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circle = rsmak('circle');
fnplt(circle), axis square
readily shows; the resulting output is the circle in the figure A Circle and an Ellipse, Both Given by a Rational Spline.
It is easy to manipulate this circle to obtain related shapes. For example, the next commands stretch the circle into an ellipse, rotate the ellipse 45 degrees, and translate it by (1,1), and then plot it on top of the circle.
ellipse = fncmb(circle,[2 0;0 1]); s45 = 1/sqrt(2); rtellipse = fncmb(fncmb(ellipse, [s45 -s45;s45 s45]), [1;1] ); hold on, fnplt(rtellipse), hold off
As a further example, the "circle" just constructed is put together from four pieces. To highlight the first such piece, use the following commands:
quarter = fnbrk(fn2fm(circle,'rp'),1); hold on, fnplt(quarter,3), hold off
In the first command, fn2fm is used to change forms, from one based on the B-form to one based on the ppform, and then fnbrk is used to extract the first piece, and this piece is then plotted on top of the circle in A Circle and an Ellipse, Both Given by a Rational Spline, with linewidth 3 to make it stand out.
A Circle and an Ellipse, Both Given by a Rational Spline
As a surface example, the command rsmak('southcap') provides a 3-vector valued rational bicubic polynomial whose values on the unit square [-1 .. 1]^2 fill out a piece of the unit sphere. Adjoin to it five suitable rotates of it and you get the unit sphere exactly. For illustration, the following commands generate two-thirds of that sphere, as shown in Part of a Sphere Formed by Four Rotates of a Quartic Rational.
southcap = rsmak('southcap'); fnplt(southcap) xpcap = fncmb(southcap,[0 0 -1;0 1 0;1 0 0]); ypcap = fncmb(xpcap,[0 -1 0; 1 0 0; 0 0 1]); northcap = fncmb(southcap,-1); hold on, fnplt(xpcap), fnplt(ypcap), fnplt(northcap) axis equal, shading interp, view(-115,10), axis off, hold off
Part of a Sphere Formed by Four Rotates of a Quartic Rational
Having chosen to represent the rational spline r = s/w in this way by the ordinary spline R=[s;w] makes it is easy to apply to a rational spline all the fn... commands in the Curve Fitting Toolbox™ spline functions, with the following exceptions. The integral of a rational spline need not be a rational spline, hence there is no way to extend fnint to rational splines. The derivative of a rational spline is again a rational spline but one of roughly twice the order. For that reason, fnder and fndir will not touch rational splines. Instead, there is the command fntlr for computing the value at a given x of all derivatives up to a given order of a given function. If that function is rational, the needed calculation is based on the considerations given in the preceding paragraph.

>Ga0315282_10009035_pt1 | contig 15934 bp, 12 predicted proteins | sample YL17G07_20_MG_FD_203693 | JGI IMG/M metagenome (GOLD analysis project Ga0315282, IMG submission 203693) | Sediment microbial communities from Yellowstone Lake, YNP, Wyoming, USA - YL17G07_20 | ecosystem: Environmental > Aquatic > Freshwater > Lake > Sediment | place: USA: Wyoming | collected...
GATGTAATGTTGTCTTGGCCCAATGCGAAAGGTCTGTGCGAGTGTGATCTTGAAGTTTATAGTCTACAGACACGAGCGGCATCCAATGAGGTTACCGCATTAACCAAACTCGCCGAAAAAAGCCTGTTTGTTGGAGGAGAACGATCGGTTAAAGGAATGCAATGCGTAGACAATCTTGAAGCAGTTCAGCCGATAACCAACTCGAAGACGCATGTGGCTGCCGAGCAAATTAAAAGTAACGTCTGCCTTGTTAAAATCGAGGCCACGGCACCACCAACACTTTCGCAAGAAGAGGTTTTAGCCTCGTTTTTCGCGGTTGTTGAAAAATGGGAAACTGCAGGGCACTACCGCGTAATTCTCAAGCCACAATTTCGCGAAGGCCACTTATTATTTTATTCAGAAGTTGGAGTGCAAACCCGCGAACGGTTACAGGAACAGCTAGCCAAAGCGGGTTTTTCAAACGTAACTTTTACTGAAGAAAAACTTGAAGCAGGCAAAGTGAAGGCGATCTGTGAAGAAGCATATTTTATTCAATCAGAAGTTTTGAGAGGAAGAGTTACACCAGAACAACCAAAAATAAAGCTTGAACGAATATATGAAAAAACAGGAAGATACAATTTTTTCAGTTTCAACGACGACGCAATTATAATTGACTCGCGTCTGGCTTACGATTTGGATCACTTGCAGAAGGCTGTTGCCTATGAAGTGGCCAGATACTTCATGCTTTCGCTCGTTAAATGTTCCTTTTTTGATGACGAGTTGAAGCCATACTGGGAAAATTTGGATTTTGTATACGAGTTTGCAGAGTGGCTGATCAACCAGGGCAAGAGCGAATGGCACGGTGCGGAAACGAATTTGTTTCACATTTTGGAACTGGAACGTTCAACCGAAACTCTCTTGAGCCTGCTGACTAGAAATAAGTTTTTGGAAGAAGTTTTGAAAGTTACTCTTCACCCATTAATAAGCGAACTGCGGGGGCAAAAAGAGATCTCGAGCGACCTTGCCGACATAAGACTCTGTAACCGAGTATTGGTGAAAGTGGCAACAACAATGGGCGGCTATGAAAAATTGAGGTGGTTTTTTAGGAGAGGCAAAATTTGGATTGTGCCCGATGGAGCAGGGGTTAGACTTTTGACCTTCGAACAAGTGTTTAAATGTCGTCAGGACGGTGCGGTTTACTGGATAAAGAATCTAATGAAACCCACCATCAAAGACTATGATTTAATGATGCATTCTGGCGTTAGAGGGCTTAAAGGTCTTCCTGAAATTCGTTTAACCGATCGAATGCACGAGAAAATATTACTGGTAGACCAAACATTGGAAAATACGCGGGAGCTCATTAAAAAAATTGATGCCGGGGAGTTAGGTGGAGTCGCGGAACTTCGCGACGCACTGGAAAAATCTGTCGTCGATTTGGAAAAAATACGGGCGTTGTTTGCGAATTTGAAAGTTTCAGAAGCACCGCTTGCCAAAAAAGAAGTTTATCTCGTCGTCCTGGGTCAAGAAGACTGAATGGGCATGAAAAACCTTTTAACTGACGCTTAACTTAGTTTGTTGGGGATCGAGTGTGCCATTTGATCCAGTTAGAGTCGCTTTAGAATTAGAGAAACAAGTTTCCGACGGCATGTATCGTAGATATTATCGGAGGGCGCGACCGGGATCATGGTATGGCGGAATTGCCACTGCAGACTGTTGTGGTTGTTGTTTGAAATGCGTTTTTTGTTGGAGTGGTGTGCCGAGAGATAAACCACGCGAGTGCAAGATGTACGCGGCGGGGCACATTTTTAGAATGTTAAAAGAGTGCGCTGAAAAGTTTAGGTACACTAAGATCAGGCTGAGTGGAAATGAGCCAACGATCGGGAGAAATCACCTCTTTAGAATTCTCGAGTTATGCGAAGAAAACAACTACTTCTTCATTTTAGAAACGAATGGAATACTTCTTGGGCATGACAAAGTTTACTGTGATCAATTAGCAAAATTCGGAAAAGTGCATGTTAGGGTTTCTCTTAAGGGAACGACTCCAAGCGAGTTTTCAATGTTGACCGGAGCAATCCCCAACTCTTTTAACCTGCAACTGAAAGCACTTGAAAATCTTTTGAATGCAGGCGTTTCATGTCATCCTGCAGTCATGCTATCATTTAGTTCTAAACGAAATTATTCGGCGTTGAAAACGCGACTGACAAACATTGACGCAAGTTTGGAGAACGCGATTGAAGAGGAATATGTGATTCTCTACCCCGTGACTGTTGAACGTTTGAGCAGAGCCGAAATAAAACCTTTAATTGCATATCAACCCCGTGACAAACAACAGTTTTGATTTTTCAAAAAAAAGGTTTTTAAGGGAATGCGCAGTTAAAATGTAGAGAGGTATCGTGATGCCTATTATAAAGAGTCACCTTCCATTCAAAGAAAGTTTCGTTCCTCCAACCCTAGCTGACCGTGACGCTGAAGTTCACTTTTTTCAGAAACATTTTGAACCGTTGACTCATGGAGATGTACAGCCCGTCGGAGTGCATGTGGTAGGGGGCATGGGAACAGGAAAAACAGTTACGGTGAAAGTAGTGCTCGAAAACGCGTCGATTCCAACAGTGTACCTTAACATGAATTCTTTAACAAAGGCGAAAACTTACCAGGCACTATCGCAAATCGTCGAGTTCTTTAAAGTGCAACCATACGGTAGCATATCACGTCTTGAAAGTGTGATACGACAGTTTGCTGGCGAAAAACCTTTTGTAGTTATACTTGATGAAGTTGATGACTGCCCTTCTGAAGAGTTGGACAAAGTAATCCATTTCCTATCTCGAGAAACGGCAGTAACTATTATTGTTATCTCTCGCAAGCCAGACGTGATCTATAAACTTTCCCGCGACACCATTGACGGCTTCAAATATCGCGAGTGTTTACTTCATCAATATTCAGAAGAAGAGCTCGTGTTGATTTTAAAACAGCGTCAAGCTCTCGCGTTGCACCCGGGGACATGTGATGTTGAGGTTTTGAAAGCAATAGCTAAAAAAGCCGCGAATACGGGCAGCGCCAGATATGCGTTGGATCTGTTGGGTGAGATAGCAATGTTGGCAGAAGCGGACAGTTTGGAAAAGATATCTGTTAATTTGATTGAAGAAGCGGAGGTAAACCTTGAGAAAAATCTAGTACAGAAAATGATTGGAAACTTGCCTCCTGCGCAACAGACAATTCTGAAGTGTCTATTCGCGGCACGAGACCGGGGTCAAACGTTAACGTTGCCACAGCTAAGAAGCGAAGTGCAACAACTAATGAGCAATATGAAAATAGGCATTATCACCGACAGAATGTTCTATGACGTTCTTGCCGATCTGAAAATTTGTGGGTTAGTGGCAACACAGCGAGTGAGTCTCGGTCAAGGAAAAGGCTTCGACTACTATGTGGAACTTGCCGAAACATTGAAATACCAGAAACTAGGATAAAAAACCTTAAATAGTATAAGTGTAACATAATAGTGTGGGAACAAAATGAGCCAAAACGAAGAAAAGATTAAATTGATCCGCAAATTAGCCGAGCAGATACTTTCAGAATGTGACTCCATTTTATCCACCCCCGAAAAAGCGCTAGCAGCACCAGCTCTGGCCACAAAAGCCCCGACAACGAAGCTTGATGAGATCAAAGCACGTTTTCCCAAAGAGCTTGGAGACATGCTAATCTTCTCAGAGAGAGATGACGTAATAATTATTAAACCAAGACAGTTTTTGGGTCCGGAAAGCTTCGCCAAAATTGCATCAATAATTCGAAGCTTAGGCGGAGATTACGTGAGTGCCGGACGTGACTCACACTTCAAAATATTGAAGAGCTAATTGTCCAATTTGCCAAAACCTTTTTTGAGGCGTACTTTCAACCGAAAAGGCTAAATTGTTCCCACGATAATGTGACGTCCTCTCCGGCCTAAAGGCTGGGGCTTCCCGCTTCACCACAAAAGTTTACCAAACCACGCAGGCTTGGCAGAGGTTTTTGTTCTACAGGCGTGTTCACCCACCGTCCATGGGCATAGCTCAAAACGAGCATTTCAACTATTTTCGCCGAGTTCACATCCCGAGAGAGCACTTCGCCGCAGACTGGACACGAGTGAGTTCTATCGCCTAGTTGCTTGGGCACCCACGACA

The command r = rsmak(shape) provides rational splines in rBform that describe exactly certain standard geometric shapes , like 'circle', 'arc', 'cylinder', 'sphere', 'cone', 'torus'. The command fncmb(r,trans) can be used to apply standard transformations to the resulting shape. For example, if trans is a column-vector of the right length, the shape would be translated by that vector while, if trans is a suitable matrix like a rotation, the shape would be transformed by that matrix.
The command r = rscvn(p) constructs the quadratic rBform of a tangent-continuous curve made up of circular arcs and passing through the given sequence, p, of points in the plane.
A special rational spline form, called a NURBS, has become a standard tool in CAGD. A NURBS is, by definition, any rational spline for which both s and w are in the same B-form, with each coefficient for s containing explicitly the corresponding coefficient for w as a factor:
The normalized coefficients a(:,i) for the numerator spline are more readily used as control points than the unnormalized coefficients v(i)a(:,i) used in the rBform. Nevertheless, this toolbox provides no special NURBS form, but only the more general rational spline, but in both B-form (called rBform internally) and in ppform (called rpform internally).
The rational spline circle used earlier is put together in rsmak by code like the following.
x = [1 1 0 -1 -1 -1 0 1 1]; y = [0 1 1 1 0 -1 -1 -1 0]; s45 = 1/sqrt(2); w =[1 s45 1 s45 1 s45 1 s45 1]; circle = rsmak(augknt(0:4,3,2), [w.*x;w.*y;w]);
Note the appearance of the denominator spline as the last component. Also note how the coefficients of the denominator spline appear here explicitly as factors of the corresponding coefficients of the numerator spline. The normalized coefficient sequence [x;y] is very simple; it consists of the vertices and midpoints, in proper order, of the "unit square". The resulting control polygon is tangent to the circle at the places where the four quadratic pieces that form the circle abut.
For a thorough discussion of NURBS, see [G. Farin, NURBS, 2nd ed., AKPeters Ltd, 1999] or [Les Piegl and Wayne Tiller, The NURBS Book, 2nd ed., Springer-Verlag, 1997].